Physician-assisted dying will become legal in California under a bill signed into law on Monday (Oct. 5) by Democratic Gov. Jerry Brown.
The law, based on a similar measure in Oregon, allows terminally ill people to seek a doctor’s prescription for a lethal medication. As in Oregon, two doctors must agree the person has only six months to live and is mentally competent.
In a rare statement accompanying the signing notice, Brown, a former Roman Catholic seminarian, said he closely considered arguments on both sides of the controversial measure, which makes California only the fifth U.S. state to legalize assisted dying.
“I do not know what I would do if I were dying in prolonged and excruciating pain,” Brown said. “I am certain, however, that it would be a comfort to be able to consider the options afforded by this bill. And I wouldn’t deny that right to others.”
Compassion & Choices, the national group that led the campaign for the legislation, carried a statement from the group’s president, Barbara Coombs Lee, calling this “the biggest victory for the death-with-dignity movement since Oregon passed the nation’s first law two decades ago.”
The new law, which becomes effective Jan. 1, makes it a felony to pressure anyone into requesting or taking a lethal prescription.
The bill was strongly opposed by some religious groups, including the Roman Catholic Church, as well as advocates for people with disabilities, who said unscrupulous caregivers or relatives could pressure vulnerable patients to take their own lives.
Opponents also said the bill would invite insurance companies to take advantage of poor patients by offering to pay for the cost of life-ending drugs but not for the expensive treatments that could save lives.
Disability rights activist and evangelical author Joni Eareckson Tada called the legislation “ a form of abandonment.” As social policy, legalizing what she calls “suicide” is to “radicalize one’s right to privacy. It dresses up our willful determination as rights,” she said.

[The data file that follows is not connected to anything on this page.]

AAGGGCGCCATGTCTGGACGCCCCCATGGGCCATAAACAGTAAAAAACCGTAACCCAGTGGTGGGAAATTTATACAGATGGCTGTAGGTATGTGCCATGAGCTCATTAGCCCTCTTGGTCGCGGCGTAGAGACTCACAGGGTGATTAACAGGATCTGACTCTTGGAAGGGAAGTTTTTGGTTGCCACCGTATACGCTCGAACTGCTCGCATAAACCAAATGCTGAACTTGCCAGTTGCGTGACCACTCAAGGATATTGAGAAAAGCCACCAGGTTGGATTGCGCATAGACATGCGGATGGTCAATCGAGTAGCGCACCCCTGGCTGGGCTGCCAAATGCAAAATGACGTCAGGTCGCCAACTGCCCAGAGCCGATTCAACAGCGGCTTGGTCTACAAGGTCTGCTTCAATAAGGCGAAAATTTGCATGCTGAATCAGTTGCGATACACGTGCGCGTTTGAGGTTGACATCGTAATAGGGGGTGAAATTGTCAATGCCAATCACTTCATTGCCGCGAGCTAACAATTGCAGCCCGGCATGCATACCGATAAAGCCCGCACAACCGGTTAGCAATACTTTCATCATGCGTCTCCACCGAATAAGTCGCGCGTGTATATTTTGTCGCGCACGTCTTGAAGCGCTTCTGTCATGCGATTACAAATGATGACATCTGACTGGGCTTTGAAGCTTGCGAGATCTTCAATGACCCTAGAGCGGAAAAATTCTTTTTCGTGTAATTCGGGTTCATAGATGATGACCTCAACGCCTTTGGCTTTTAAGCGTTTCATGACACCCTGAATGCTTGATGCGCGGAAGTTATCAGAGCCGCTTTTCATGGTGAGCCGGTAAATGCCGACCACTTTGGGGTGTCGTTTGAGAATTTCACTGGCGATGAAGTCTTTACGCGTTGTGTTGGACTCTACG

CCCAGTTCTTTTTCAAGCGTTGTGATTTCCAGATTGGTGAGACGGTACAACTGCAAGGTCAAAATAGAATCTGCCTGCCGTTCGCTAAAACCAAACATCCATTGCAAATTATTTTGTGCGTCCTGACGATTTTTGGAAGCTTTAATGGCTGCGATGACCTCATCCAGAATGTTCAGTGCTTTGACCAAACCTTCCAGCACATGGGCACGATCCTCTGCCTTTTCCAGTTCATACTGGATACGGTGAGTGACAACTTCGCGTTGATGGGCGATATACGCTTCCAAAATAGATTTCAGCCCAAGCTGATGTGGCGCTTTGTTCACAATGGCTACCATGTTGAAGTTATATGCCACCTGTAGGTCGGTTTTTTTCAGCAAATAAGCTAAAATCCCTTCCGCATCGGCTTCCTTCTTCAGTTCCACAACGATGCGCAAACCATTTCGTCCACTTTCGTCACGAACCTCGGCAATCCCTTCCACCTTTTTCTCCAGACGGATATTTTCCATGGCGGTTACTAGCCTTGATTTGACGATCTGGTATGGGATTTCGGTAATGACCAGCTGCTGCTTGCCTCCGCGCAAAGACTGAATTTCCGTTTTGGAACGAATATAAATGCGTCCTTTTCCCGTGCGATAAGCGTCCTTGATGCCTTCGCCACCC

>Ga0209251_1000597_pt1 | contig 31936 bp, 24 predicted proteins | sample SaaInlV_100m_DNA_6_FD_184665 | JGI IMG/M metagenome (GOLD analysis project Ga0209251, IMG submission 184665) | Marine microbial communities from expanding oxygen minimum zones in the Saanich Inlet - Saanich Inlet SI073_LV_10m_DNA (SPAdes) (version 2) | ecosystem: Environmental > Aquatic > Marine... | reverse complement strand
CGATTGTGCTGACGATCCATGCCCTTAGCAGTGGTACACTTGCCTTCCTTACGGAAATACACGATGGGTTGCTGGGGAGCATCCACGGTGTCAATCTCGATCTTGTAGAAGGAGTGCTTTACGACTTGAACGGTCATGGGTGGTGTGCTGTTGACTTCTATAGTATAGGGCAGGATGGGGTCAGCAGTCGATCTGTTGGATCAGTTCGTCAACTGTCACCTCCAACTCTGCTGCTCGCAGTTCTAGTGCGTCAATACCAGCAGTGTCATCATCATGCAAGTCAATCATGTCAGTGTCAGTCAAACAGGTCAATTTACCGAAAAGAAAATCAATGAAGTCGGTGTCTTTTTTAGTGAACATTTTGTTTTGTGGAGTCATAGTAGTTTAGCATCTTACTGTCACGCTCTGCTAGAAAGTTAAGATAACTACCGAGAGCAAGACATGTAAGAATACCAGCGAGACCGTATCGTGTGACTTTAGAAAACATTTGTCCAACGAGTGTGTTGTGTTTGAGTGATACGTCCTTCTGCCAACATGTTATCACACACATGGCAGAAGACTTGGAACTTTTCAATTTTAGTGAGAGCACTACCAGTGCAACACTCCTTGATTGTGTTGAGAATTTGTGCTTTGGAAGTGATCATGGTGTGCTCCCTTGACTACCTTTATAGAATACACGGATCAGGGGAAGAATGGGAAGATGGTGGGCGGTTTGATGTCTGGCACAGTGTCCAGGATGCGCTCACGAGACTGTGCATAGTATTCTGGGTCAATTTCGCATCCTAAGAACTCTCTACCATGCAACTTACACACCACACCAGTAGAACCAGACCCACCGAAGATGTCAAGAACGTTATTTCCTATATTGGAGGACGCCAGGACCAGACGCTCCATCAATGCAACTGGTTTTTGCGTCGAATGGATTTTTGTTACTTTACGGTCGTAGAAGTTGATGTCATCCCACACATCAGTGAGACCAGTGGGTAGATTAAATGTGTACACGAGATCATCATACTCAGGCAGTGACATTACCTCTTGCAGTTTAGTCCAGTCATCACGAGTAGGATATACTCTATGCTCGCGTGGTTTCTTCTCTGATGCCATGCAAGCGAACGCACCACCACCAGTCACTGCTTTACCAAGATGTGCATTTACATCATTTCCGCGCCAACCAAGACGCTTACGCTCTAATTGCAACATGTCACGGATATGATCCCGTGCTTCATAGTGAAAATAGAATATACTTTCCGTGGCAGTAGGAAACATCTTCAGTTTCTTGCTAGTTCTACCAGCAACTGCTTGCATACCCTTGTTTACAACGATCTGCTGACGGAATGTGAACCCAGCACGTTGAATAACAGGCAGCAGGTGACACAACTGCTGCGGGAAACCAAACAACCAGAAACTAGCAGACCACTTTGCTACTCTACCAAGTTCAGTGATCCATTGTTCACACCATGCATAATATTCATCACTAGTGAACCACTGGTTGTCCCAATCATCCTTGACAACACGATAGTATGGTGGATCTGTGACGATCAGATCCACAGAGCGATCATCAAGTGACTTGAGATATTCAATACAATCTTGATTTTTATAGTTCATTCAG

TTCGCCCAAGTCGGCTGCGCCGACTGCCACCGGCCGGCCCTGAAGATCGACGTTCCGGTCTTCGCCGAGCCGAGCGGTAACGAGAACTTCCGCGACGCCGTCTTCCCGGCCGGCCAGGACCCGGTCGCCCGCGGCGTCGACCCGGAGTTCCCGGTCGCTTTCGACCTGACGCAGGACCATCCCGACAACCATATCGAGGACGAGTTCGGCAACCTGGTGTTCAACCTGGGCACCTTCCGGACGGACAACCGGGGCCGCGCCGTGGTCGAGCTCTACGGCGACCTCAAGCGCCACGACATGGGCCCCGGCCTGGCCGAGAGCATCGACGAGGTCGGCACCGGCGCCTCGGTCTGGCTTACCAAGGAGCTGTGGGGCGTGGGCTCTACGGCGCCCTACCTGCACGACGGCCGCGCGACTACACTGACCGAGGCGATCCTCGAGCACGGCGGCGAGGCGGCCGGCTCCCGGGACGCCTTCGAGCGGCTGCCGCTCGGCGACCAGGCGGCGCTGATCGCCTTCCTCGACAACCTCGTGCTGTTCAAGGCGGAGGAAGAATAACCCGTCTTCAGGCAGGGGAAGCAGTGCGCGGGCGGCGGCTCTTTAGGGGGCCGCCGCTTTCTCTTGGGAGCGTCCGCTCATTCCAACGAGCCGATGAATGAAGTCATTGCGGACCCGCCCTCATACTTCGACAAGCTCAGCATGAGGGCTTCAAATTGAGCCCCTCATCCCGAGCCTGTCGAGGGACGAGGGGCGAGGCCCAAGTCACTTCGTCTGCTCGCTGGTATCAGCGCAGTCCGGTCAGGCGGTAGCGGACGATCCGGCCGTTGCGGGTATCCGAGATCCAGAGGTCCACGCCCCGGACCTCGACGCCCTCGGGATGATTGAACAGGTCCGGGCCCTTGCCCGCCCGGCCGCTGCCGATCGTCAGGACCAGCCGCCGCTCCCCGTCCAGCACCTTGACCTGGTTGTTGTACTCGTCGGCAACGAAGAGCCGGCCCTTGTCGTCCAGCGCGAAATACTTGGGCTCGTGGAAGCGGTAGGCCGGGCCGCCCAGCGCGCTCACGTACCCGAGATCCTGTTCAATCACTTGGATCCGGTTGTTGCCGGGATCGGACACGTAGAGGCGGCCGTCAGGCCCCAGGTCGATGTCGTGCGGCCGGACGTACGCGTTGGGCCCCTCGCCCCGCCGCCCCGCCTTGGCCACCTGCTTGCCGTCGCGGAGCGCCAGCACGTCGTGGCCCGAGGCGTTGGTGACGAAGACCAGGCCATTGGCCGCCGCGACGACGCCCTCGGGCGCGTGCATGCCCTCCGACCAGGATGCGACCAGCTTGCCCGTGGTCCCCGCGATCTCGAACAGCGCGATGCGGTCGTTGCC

“Gov. Jerry Brown signed a dangerous bill making CA the fourth state to legalize assisted suicide. Gov. Brown said he signed the bill because he wouldn’t want to be “dying in prolonged and excruciating pain” in his final days — regardless of the fact that pain relief is readily available without killing patients,” said Tada in statement.
“But the truth is pain is not among the top reasons for why people choose assisted suicide. Instead, they are psychological issues which can be effectively treated.”
Tada suggests that rather than making it the “state’s responsibility to help despairing people kill themselves, let’s pour more effort into improving pain management therapies and strengthening the hospice movement.”
“Let’s lift people out of depression through compassionate care,” continued Tada.
“There is a deadly mix when you combine our broken health care system with assisted suicide, which immediately becomes the cheapest treatment,” said Marilyn Golden, a senior policy analyst at the Disability Rights Education & Defense Fund in Berkeley, Calif. “The so-called protections written into the bill really amount to very little.”
As written, the law will expire after 10 years unless extended, a compromise with lawmakers who were worried about unintended consequences such as the targeting of the poor, elderly and disabled.
— by Cathy Lynn Grossman | RNS
Reuters and CNJ staff contributed to this report.